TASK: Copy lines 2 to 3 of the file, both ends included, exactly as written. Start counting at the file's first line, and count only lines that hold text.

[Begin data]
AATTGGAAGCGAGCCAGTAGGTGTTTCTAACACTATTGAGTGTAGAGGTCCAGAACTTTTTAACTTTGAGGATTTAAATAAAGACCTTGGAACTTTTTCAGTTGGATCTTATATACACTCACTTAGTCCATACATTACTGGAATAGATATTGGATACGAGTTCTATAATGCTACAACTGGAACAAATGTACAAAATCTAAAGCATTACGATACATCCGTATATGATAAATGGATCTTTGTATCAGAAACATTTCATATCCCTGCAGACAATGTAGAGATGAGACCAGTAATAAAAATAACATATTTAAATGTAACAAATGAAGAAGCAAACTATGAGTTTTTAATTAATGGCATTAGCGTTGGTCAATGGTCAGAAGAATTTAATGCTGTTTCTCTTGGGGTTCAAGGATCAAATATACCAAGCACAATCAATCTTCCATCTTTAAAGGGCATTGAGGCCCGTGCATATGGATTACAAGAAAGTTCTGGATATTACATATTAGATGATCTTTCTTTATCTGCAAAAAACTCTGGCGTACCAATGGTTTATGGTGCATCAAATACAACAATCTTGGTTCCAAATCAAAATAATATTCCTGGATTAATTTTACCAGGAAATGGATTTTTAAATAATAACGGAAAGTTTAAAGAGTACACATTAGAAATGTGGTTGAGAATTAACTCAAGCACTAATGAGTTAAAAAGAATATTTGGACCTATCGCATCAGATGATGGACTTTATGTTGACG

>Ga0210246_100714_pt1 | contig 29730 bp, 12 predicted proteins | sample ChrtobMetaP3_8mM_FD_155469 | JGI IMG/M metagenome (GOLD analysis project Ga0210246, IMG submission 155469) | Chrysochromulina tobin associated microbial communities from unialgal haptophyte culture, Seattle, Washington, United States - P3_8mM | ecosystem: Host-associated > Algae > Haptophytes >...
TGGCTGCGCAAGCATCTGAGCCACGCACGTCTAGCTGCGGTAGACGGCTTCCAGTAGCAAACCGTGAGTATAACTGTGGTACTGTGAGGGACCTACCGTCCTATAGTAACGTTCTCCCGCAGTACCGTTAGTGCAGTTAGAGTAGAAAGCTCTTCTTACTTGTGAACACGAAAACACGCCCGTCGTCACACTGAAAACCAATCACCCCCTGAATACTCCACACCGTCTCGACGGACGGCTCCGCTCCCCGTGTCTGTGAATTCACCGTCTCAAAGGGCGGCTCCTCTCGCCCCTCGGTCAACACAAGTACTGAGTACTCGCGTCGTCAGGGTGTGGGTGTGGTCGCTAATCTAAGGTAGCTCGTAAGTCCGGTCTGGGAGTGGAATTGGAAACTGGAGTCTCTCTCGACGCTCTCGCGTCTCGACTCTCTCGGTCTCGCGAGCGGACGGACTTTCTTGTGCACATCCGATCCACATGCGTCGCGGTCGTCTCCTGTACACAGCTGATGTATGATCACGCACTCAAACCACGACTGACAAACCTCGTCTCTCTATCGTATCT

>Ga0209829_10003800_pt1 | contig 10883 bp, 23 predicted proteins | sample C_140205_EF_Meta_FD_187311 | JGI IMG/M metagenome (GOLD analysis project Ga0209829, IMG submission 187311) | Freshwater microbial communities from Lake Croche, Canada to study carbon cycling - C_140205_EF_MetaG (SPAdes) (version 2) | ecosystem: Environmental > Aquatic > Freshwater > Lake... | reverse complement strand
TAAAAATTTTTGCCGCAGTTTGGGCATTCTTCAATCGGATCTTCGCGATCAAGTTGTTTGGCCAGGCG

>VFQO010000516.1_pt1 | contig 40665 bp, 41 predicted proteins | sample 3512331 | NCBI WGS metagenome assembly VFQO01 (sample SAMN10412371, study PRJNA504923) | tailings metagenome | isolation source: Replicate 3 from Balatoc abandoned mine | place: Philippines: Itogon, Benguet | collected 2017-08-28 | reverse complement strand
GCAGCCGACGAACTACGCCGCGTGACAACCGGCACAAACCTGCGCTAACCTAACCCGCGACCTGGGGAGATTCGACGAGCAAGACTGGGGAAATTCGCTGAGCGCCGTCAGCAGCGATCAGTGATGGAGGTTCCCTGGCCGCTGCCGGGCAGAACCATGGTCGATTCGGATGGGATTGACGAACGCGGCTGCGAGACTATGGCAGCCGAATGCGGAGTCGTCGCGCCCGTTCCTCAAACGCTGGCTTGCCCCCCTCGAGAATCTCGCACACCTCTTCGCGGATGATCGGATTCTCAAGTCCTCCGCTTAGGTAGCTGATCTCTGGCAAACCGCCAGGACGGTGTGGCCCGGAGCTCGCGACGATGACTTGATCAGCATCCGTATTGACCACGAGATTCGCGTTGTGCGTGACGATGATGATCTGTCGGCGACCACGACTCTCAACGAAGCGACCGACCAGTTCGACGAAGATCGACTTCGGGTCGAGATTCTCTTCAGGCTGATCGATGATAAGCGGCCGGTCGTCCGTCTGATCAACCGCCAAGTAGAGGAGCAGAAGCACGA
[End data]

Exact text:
>Ga0210246_100714_pt1 | contig 29730 bp, 12 predicted proteins | sample ChrtobMetaP3_8mM_FD_155469 | JGI IMG/M metagenome (GOLD analysis project Ga0210246, IMG submission 155469) | Chrysochromulina tobin associated microbial communities from unialgal haptophyte culture, Seattle, Washington, United States - P3_8mM | ecosystem: Host-associated > Algae > Haptophytes >...
TGGCTGCGCAAGCATCTGAGCCACGCACGTCTAGCTGCGGTAGACGGCTTCCAGTAGCAAACCGTGAGTATAACTGTGGTACTGTGAGGGACCTACCGTCCTATAGTAACGTTCTCCCGCAGTACCGTTAGTGCAGTTAGAGTAGAAAGCTCTTCTTACTTGTGAACACGAAAACACGCCCGTCGTCACACTGAAAACCAATCACCCCCTGAATACTCCACACCGTCTCGACGGACGGCTCCGCTCCCCGTGTCTGTGAATTCACCGTCTCAAAGGGCGGCTCCTCTCGCCCCTCGGTCAACACAAGTACTGAGTACTCGCGTCGTCAGGGTGTGGGTGTGGTCGCTAATCTAAGGTAGCTCGTAAGTCCGGTCTGGGAGTGGAATTGGAAACTGGAGTCTCTCTCGACGCTCTCGCGTCTCGACTCTCTCGGTCTCGCGAGCGGACGGACTTTCTTGTGCACATCCGATCCACATGCGTCGCGGTCGTCTCCTGTACACAGCTGATGTATGATCACGCACTCAAACCACGACTGACAAACCTCGTCTCTCTATCGTATCT